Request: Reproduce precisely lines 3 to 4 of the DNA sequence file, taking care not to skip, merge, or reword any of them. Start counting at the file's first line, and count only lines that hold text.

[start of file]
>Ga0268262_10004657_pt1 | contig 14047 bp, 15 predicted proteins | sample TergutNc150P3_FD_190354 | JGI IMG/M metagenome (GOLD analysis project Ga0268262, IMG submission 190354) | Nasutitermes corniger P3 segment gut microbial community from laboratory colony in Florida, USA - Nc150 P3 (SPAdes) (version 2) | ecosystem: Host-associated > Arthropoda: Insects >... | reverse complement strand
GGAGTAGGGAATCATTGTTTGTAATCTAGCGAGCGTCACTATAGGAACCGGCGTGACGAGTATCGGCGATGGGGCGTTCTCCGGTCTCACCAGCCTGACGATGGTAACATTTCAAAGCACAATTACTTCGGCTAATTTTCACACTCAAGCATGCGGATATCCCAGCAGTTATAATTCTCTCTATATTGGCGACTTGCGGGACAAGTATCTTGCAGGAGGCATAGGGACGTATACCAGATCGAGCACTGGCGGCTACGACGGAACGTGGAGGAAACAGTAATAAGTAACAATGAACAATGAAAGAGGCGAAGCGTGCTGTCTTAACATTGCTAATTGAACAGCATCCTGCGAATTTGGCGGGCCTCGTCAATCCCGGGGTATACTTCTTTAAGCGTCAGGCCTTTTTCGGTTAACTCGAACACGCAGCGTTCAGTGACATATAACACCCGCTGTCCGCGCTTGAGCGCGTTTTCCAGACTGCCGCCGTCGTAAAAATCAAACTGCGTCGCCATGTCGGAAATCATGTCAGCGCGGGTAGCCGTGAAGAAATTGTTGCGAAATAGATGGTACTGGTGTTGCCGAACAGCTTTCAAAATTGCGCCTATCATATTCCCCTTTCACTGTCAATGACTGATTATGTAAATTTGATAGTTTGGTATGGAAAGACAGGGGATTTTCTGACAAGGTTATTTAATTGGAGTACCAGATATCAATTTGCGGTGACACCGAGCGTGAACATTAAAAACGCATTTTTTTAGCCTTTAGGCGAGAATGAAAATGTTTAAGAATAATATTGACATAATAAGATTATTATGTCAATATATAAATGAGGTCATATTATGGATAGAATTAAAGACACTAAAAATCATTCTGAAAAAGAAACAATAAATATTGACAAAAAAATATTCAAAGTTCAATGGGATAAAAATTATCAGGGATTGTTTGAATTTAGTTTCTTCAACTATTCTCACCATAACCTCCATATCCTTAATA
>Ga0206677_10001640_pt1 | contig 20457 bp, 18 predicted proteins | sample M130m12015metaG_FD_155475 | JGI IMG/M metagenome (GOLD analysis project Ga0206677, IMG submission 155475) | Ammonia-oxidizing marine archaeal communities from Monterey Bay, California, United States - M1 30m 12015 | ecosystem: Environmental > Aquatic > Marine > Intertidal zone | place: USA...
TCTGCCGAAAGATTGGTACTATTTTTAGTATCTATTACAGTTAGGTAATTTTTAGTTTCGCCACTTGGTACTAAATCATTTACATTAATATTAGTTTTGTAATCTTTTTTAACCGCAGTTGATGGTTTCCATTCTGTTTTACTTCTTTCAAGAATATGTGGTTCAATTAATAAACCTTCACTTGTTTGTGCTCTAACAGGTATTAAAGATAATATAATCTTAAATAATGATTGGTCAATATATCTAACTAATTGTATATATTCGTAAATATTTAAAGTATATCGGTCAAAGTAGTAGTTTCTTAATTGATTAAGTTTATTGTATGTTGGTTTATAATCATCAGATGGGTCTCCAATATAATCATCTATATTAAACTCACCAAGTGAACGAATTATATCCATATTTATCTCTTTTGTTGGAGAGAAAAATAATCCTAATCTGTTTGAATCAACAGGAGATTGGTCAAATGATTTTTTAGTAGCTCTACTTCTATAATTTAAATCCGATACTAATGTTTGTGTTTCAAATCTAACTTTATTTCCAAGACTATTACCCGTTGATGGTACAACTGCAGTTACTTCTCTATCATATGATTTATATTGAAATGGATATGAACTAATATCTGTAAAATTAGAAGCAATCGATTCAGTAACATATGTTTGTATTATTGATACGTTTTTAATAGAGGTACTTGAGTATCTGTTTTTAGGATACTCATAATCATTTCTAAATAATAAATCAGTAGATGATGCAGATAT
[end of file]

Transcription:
>Ga0206677_10001640_pt1 | contig 20457 bp, 18 predicted proteins | sample M130m12015metaG_FD_155475 | JGI IMG/M metagenome (GOLD analysis project Ga0206677, IMG submission 155475) | Ammonia-oxidizing marine archaeal communities from Monterey Bay, California, United States - M1 30m 12015 | ecosystem: Environmental > Aquatic > Marine > Intertidal zone | place: USA...
TCTGCCGAAAGATTGGTACTATTTTTAGTATCTATTACAGTTAGGTAATTTTTAGTTTCGCCACTTGGTACTAAATCATTTACATTAATATTAGTTTTGTAATCTTTTTTAACCGCAGTTGATGGTTTCCATTCTGTTTTACTTCTTTCAAGAATATGTGGTTCAATTAATAAACCTTCACTTGTTTGTGCTCTAACAGGTATTAAAGATAATATAATCTTAAATAATGATTGGTCAATATATCTAACTAATTGTATATATTCGTAAATATTTAAAGTATATCGGTCAAAGTAGTAGTTTCTTAATTGATTAAGTTTATTGTATGTTGGTTTATAATCATCAGATGGGTCTCCAATATAATCATCTATATTAAACTCACCAAGTGAACGAATTATATCCATATTTATCTCTTTTGTTGGAGAGAAAAATAATCCTAATCTGTTTGAATCAACAGGAGATTGGTCAAATGATTTTTTAGTAGCTCTACTTCTATAATTTAAATCCGATACTAATGTTTGTGTTTCAAATCTAACTTTATTTCCAAGACTATTACCCGTTGATGGTACAACTGCAGTTACTTCTCTATCATATGATTTATATTGAAATGGATATGAACTAATATCTGTAAAATTAGAAGCAATCGATTCAGTAACATATGTTTGTATTATTGATACGTTTTTAATAGAGGTACTTGAGTATCTGTTTTTAGGATACTCATAATCATTTCTAAATAATAAATCAGTAGATGATGCAGATAT